My American Craftsmen trilogy is a saga of magician-soldiers and psychic spies. It has a backstory in which Poe and Hawthorne were writing thinly veiled nonfiction and hidden supernatural forces helped to create the world as we know it today.
Sounds like a fun secret history to write, yes? And for the most part, it was. But I had one repeating difficulty: current events kept running ahead of my imagination.
For example, in War and Craft, the final book in my trilogy, one of my characters notes that “no one in the West seemed to care that, in Russia, that thing from Lubyanka’s subbasement was in charge at the Kremlin.” Earlier, I refer to “that thing” as the “Tsar of Bone.” I wrote this in the winter of 2015-16 as a little poke at Putin in response to Russia’s recent activities in Ukraine and elsewhere. In my fictional secret world, I implied that Putin was the minion of a Lovecraftian variation of Koschei the Deathless or that he was that entity itself.
I never expected that by the time the book was published in 2017, people in the West would have reason to care considerably more about that thing from Lubyanka being in charge, and that my little joke wouldn’t seem as amusing to an American audience.
This wasn’t the first time that events in Russia and Ukraine outpaced my writing. I originally imagined my trilogy happening in a vague near-future timeframe so as not to fall too quickly out of date. While writing the second book of my series (The Left-Hand Way) in 2013, I initially referred to the British monarch as “His Majesty,” anticipating that Queen Elizabeth II could only reign a few more years and that, under either of the most likely scenarios, the new occupant of the throne would be male.
But in November 2013, the protests started in Kiev, eventually leading to a revolution and Russian intervention in 2014. The problem wasn’t that these events contradicted my plot; rather, they fit so well with the Ukrainian portion of my story that I couldn’t ignore them. So, I decided that The Left-Hand Way took place in the fall of 2013, and it was back to “Her Majesty” for the British monarch.
(The Left-Hand Way also has some uncanny anticipations of my cancer diagnosis in 2014, but that’s another story, and in any case I appear to be cured.)
For my trilogy’s secret history, I followed what I call the Tim Powers rule, of which his Declare is an excellent example. My version of the rule is that everything happened where and when the historians say, and the author’s fictional and supernatural elements must fit between and beneath real world events in a sort of conspiracy theory fashion. So, events like the escape of Washington’s army at Brooklyn Heights, the shooting of Stonewall Jackson by his own men, and the weather turning better in time for D-Day have supernatural explanations in my books. This becomes slightly uncanny when I find a past event that seems to fit with my paranoid schizophrenic magpie approach to history, or when (as with Ukraine) current events seem to loosely mirror my writing.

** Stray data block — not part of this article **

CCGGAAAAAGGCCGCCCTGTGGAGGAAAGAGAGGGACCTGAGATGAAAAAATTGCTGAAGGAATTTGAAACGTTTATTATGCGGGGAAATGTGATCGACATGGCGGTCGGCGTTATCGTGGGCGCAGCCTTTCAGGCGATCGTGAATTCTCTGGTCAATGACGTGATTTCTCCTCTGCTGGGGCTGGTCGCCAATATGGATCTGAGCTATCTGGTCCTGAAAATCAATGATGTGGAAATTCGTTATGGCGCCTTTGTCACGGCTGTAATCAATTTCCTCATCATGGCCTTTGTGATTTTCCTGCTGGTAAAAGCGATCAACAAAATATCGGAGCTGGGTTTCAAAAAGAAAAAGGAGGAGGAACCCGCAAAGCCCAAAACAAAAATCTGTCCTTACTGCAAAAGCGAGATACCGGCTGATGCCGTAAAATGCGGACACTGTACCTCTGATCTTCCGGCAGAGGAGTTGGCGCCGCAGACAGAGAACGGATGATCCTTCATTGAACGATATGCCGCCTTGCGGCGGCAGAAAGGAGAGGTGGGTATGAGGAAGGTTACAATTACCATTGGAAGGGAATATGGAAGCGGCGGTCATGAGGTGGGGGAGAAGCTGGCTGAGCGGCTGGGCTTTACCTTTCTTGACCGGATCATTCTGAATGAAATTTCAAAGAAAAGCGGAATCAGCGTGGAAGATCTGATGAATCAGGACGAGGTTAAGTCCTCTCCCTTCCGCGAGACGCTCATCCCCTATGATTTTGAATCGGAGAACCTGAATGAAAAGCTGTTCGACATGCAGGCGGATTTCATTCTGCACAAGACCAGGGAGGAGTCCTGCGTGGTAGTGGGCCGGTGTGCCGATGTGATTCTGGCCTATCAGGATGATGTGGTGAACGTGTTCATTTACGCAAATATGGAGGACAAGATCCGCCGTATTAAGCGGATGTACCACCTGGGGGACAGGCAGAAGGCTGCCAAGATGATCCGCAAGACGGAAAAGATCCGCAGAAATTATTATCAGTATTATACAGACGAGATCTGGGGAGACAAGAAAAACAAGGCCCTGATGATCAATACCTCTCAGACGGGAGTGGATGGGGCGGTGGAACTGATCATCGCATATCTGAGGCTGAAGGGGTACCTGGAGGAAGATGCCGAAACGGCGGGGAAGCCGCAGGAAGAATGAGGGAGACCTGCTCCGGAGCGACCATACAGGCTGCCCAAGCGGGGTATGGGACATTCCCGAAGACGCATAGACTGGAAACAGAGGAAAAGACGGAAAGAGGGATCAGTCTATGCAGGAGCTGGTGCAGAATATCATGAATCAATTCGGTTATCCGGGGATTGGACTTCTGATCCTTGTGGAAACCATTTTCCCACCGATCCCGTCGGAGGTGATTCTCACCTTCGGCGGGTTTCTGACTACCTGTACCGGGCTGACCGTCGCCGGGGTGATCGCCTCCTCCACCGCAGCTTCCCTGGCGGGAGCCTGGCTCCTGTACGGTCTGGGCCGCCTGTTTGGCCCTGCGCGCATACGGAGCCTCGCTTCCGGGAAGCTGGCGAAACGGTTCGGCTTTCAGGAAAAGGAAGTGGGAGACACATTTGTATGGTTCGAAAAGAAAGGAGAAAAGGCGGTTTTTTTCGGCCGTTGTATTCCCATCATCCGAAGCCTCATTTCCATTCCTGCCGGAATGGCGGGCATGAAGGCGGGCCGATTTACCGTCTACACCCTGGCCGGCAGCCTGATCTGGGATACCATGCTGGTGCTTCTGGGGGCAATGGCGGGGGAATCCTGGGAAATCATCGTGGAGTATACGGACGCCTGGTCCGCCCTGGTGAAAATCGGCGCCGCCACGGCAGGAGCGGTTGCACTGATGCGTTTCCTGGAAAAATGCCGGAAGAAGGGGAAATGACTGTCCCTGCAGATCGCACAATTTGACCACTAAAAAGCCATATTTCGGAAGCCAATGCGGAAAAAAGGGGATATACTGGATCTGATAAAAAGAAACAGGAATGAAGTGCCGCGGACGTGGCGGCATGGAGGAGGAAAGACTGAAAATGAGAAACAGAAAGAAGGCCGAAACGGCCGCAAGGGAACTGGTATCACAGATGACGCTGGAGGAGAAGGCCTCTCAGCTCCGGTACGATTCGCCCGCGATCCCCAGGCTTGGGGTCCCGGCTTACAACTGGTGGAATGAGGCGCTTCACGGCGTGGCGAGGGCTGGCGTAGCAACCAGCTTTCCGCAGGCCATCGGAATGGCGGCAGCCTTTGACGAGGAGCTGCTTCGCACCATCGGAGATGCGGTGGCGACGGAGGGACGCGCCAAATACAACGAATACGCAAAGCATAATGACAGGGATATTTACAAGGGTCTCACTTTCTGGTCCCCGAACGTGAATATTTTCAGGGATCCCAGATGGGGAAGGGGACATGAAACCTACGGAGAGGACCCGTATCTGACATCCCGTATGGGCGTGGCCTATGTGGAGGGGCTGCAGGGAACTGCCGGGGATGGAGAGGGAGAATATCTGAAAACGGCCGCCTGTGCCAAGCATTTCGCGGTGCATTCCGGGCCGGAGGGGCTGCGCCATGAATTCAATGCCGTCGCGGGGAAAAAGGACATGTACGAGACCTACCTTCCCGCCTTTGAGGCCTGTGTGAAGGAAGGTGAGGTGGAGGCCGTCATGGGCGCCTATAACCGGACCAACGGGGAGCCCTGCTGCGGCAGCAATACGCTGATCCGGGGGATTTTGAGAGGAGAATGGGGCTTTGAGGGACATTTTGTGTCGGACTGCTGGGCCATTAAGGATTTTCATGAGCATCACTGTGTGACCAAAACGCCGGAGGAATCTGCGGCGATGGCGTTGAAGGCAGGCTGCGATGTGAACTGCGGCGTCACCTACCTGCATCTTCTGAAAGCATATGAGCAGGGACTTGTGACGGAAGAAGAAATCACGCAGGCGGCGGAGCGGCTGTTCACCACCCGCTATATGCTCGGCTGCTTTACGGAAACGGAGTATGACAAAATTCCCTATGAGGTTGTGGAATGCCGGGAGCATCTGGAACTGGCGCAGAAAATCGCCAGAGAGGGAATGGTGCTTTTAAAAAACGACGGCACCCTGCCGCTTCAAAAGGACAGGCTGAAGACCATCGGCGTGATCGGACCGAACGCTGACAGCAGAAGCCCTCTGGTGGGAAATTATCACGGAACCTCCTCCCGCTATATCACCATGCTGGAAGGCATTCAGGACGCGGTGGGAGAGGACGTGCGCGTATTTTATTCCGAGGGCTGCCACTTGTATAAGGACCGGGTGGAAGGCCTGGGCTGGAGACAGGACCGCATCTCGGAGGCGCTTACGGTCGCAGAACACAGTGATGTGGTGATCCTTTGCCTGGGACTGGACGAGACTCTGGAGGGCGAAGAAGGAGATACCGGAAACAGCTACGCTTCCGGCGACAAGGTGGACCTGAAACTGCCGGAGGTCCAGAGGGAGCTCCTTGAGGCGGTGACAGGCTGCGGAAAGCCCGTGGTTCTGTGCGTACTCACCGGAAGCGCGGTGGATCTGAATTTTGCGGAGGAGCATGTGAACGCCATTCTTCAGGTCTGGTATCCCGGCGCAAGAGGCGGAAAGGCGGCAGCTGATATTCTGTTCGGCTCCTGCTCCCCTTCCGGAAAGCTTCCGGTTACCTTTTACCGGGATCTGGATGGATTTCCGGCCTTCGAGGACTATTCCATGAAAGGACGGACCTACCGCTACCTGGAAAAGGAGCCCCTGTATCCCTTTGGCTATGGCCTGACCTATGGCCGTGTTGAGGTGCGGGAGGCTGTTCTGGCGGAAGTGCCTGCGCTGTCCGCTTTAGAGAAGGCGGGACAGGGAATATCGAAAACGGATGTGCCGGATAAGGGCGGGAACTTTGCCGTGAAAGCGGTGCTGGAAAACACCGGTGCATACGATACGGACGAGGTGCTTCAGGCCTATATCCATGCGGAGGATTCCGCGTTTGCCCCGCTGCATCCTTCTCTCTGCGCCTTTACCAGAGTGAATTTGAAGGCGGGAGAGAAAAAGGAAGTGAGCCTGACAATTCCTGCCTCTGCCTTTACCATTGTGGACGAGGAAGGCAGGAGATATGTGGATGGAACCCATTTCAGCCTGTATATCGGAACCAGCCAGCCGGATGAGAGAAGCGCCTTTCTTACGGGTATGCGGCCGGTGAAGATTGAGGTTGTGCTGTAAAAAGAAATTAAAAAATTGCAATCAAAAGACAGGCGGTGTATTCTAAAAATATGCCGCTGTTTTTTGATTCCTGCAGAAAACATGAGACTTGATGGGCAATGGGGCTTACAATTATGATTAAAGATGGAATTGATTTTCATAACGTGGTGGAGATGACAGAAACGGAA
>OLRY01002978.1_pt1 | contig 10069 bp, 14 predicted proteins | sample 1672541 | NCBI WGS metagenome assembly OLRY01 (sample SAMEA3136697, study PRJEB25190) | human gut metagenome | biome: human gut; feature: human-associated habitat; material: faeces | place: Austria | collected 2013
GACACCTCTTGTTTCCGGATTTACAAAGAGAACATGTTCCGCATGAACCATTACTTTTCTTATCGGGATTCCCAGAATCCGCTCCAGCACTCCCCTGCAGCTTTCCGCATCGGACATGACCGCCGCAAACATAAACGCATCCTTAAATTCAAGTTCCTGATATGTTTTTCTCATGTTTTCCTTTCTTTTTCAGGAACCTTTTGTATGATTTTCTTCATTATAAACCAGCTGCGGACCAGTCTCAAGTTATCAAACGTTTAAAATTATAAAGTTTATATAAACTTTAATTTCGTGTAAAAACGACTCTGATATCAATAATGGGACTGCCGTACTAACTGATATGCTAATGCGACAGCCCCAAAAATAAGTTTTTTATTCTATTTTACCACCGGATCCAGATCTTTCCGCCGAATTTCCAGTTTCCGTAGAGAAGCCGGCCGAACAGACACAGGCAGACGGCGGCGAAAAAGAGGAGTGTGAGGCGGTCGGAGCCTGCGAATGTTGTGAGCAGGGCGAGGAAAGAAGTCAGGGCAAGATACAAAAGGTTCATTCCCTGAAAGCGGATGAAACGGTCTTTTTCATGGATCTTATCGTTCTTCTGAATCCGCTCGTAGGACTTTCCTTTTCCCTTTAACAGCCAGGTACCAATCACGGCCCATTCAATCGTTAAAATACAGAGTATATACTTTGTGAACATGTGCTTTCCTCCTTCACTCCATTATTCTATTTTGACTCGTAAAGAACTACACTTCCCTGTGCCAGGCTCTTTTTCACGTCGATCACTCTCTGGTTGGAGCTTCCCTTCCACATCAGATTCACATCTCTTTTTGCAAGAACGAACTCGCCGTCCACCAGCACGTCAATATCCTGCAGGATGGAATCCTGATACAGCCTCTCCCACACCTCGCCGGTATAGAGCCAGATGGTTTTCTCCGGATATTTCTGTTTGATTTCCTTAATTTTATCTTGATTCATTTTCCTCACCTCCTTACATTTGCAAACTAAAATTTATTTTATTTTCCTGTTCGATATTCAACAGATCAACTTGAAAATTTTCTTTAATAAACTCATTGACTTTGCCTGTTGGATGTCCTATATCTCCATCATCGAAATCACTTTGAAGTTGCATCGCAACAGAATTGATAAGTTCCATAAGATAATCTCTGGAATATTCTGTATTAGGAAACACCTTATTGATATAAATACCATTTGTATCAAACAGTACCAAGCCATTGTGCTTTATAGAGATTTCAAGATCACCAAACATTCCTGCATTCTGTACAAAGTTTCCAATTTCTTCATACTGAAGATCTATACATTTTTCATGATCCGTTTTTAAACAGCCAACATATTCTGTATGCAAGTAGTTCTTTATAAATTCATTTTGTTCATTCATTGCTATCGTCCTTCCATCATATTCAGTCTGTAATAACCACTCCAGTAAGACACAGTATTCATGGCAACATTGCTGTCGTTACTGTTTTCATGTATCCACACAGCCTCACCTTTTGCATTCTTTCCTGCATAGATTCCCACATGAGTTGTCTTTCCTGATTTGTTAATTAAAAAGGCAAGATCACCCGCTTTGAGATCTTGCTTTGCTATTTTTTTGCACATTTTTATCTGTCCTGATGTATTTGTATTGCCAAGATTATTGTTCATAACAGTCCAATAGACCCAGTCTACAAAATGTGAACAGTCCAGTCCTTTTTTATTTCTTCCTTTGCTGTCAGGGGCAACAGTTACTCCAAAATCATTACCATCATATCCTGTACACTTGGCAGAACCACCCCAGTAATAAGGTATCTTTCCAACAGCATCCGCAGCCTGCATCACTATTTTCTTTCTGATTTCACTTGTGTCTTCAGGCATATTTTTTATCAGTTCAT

But, though it can be cool when my writing anticipates the real world news, there are plenty of instances where I hope events don’t mirror my books. As my story moves forward, the magical military services and their governments become divided within themselves. Across the globe, the mundane democracies are failing in part due to these hidden stresses. Governments turn hostile to the magician-soldiers, forcing some into exile, imprisoning others, and killing many. Low level clashes are escalating toward civil wars, with wars between major countries not far behind. Precognitives are giving odds on the end of the world.
I sincerely hope that the real world is less apocalyptically minded than my fictional version.
I should add that my use of history isn’t merely a “what if” intellectual exercise; in my work, history is an important component of character. Even in their everyday lives, my protagonists repeatedly feel the weight of history. They remember their ancestors going back for hundreds of years, even talking with their ghosts, and they continue the feuds those ancestors started. The past has helped to form their personalities and informs all their choices. More so than the commonly forgetful mundanes, my craftspeople carry history in their bones.
This is not always a good thing, as in the saying about Ireland’s history: that it’s something the English should remember and the Irish should forget. Two of the feuding families in my trilogy, the Mortons and the Endicotts, have a lot of forgetting to do. But more often for these characters with long historical memories, taking responsibility for the past is an essential part of ending conflict. Unlike my apocalyptic scenarios, this is something I would like to see more of in the real world. Thanks to Strange Currencies for inviting me here!
Tom Doyle is the author of a contemporary fantasy trilogy from Tor Books. In the first book, American Craftsmen, two modern magician-soldiers fight their way through the legacies of Poe and Hawthorne as they attempt to destroy an undying evil– and not kill each other first. In the sequel, The Left-Hand Way, the craftsmen are hunters and hunted in a global race to save humanity from a new occult threat out of America’s past. In the third book, War and Craft (Sept. 2017), it’s Armageddon in Shangri-La, and the end of the world as we know it. Some of Tom’s award-winning short fiction is collected in The Wizard of Macatawa and Other Stories. He has survived Harvard, Stanford, and cancer, and he writes in a spooky turret in Washington, DC. You can find the text and audio of many of his stories on his website: www.tomdoyleauthor.com.